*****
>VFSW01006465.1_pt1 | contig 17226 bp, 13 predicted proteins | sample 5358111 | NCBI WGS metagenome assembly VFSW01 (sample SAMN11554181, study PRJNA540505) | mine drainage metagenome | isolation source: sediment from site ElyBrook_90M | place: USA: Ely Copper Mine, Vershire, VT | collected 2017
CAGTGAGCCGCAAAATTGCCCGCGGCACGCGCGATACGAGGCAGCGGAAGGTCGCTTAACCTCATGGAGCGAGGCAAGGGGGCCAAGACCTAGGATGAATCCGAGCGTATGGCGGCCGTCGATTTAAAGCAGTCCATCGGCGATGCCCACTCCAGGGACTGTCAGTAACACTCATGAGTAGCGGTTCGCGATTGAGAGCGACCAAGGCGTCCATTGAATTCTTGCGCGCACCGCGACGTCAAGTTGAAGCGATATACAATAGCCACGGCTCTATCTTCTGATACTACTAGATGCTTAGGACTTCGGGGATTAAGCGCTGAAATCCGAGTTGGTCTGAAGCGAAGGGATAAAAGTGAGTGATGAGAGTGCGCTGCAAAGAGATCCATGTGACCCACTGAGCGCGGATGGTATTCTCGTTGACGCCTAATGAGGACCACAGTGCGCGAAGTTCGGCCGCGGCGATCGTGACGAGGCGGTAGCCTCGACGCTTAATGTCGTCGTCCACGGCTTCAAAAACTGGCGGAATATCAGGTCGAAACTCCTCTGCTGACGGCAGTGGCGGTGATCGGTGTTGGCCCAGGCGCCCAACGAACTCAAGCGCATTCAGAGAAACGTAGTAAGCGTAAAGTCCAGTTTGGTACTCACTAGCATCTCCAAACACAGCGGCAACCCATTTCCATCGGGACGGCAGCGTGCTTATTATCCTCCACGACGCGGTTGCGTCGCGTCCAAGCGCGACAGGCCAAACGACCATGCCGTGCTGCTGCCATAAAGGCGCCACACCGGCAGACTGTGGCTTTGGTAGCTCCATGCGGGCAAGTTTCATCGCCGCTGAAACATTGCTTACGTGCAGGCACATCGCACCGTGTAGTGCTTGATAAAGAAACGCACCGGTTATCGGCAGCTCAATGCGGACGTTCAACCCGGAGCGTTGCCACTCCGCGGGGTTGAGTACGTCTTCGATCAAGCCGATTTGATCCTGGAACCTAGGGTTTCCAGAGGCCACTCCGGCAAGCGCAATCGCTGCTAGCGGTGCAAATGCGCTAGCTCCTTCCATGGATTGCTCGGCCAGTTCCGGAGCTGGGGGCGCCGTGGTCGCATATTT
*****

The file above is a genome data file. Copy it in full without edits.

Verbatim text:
>VFSW01006465.1_pt1 | contig 17226 bp, 13 predicted proteins | sample 5358111 | NCBI WGS metagenome assembly VFSW01 (sample SAMN11554181, study PRJNA540505) | mine drainage metagenome | isolation source: sediment from site ElyBrook_90M | place: USA: Ely Copper Mine, Vershire, VT | collected 2017
CAGTGAGCCGCAAAATTGCCCGCGGCACGCGCGATACGAGGCAGCGGAAGGTCGCTTAACCTCATGGAGCGAGGCAAGGGGGCCAAGACCTAGGATGAATCCGAGCGTATGGCGGCCGTCGATTTAAAGCAGTCCATCGGCGATGCCCACTCCAGGGACTGTCAGTAACACTCATGAGTAGCGGTTCGCGATTGAGAGCGACCAAGGCGTCCATTGAATTCTTGCGCGCACCGCGACGTCAAGTTGAAGCGATATACAATAGCCACGGCTCTATCTTCTGATACTACTAGATGCTTAGGACTTCGGGGATTAAGCGCTGAAATCCGAGTTGGTCTGAAGCGAAGGGATAAAAGTGAGTGATGAGAGTGCGCTGCAAAGAGATCCATGTGACCCACTGAGCGCGGATGGTATTCTCGTTGACGCCTAATGAGGACCACAGTGCGCGAAGTTCGGCCGCGGCGATCGTGACGAGGCGGTAGCCTCGACGCTTAATGTCGTCGTCCACGGCTTCAAAAACTGGCGGAATATCAGGTCGAAACTCCTCTGCTGACGGCAGTGGCGGTGATCGGTGTTGGCCCAGGCGCCCAACGAACTCAAGCGCATTCAGAGAAACGTAGTAAGCGTAAAGTCCAGTTTGGTACTCACTAGCATCTCCAAACACAGCGGCAACCCATTTCCATCGGGACGGCAGCGTGCTTATTATCCTCCACGACGCGGTTGCGTCGCGTCCAAGCGCGACAGGCCAAACGACCATGCCGTGCTGCTGCCATAAAGGCGCCACACCGGCAGACTGTGGCTTTGGTAGCTCCATGCGGGCAAGTTTCATCGCCGCTGAAACATTGCTTACGTGCAGGCACATCGCACCGTGTAGTGCTTGATAAAGAAACGCACCGGTTATCGGCAGCTCAATGCGGACGTTCAACCCGGAGCGTTGCCACTCCGCGGGGTTGAGTACGTCTTCGATCAAGCCGATTTGATCCTGGAACCTAGGGTTTCCAGAGGCCACTCCGGCAAGCGCAATCGCTGCTAGCGGTGCAAATGCGCTAGCTCCTTCCATGGATTGCTCGGCCAGTTCCGGAGCTGGGGGCGCCGTGGTCGCATATTT